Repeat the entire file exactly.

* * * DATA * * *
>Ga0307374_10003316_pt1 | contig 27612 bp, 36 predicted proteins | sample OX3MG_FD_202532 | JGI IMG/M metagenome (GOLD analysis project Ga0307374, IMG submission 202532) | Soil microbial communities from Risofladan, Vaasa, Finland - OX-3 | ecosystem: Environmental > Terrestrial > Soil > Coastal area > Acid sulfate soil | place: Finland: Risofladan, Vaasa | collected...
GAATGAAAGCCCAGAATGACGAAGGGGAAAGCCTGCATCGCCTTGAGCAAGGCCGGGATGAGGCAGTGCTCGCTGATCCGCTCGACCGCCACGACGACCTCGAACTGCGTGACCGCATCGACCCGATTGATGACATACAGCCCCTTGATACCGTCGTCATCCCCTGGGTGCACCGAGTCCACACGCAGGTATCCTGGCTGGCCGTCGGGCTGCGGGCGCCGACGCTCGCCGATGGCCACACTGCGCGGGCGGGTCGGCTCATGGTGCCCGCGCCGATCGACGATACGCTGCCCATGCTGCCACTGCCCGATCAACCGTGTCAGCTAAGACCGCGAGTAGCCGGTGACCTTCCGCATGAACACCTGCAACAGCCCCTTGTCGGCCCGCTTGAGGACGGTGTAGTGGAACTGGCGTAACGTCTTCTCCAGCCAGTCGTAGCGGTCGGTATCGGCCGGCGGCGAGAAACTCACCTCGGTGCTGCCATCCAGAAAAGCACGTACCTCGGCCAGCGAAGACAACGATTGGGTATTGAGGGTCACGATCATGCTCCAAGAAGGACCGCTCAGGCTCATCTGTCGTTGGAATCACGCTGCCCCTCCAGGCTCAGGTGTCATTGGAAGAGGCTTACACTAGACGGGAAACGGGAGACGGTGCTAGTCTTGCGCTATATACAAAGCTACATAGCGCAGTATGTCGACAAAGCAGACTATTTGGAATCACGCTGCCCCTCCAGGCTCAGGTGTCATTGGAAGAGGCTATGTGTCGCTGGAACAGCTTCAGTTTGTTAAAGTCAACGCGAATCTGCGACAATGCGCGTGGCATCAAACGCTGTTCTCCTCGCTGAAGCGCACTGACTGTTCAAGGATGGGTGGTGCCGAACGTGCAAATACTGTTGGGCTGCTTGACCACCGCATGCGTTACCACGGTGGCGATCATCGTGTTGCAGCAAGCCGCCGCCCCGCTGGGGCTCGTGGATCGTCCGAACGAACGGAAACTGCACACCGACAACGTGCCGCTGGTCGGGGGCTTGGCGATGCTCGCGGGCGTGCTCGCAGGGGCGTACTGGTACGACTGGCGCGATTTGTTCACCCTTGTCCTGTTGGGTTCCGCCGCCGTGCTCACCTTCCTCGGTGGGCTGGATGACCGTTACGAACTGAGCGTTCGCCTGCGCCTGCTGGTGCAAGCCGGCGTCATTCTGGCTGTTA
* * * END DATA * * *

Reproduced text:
>Ga0307374_10003316_pt1 | contig 27612 bp, 36 predicted proteins | sample OX3MG_FD_202532 | JGI IMG/M metagenome (GOLD analysis project Ga0307374, IMG submission 202532) | Soil microbial communities from Risofladan, Vaasa, Finland - OX-3 | ecosystem: Environmental > Terrestrial > Soil > Coastal area > Acid sulfate soil | place: Finland: Risofladan, Vaasa | collected...
GAATGAAAGCCCAGAATGACGAAGGGGAAAGCCTGCATCGCCTTGAGCAAGGCCGGGATGAGGCAGTGCTCGCTGATCCGCTCGACCGCCACGACGACCTCGAACTGCGTGACCGCATCGACCCGATTGATGACATACAGCCCCTTGATACCGTCGTCATCCCCTGGGTGCACCGAGTCCACACGCAGGTATCCTGGCTGGCCGTCGGGCTGCGGGCGCCGACGCTCGCCGATGGCCACACTGCGCGGGCGGGTCGGCTCATGGTGCCCGCGCCGATCGACGATACGCTGCCCATGCTGCCACTGCCCGATCAACCGTGTCAGCTAAGACCGCGAGTAGCCGGTGACCTTCCGCATGAACACCTGCAACAGCCCCTTGTCGGCCCGCTTGAGGACGGTGTAGTGGAACTGGCGTAACGTCTTCTCCAGCCAGTCGTAGCGGTCGGTATCGGCCGGCGGCGAGAAACTCACCTCGGTGCTGCCATCCAGAAAAGCACGTACCTCGGCCAGCGAAGACAACGATTGGGTATTGAGGGTCACGATCATGCTCCAAGAAGGACCGCTCAGGCTCATCTGTCGTTGGAATCACGCTGCCCCTCCAGGCTCAGGTGTCATTGGAAGAGGCTTACACTAGACGGGAAACGGGAGACGGTGCTAGTCTTGCGCTATATACAAAGCTACATAGCGCAGTATGTCGACAAAGCAGACTATTTGGAATCACGCTGCCCCTCCAGGCTCAGGTGTCATTGGAAGAGGCTATGTGTCGCTGGAACAGCTTCAGTTTGTTAAAGTCAACGCGAATCTGCGACAATGCGCGTGGCATCAAACGCTGTTCTCCTCGCTGAAGCGCACTGACTGTTCAAGGATGGGTGGTGCCGAACGTGCAAATACTGTTGGGCTGCTTGACCACCGCATGCGTTACCACGGTGGCGATCATCGTGTTGCAGCAAGCCGCCGCCCCGCTGGGGCTCGTGGATCGTCCGAACGAACGGAAACTGCACACCGACAACGTGCCGCTGGTCGGGGGCTTGGCGATGCTCGCGGGCGTGCTCGCAGGGGCGTACTGGTACGACTGGCGCGATTTGTTCACCCTTGTCCTGTTGGGTTCCGCCGCCGTGCTCACCTTCCTCGGTGGGCTGGATGACCGTTACGAACTGAGCGTTCGCCTGCGCCTGCTGGTGCAAGCCGGCGTCATTCTGGCTGTTA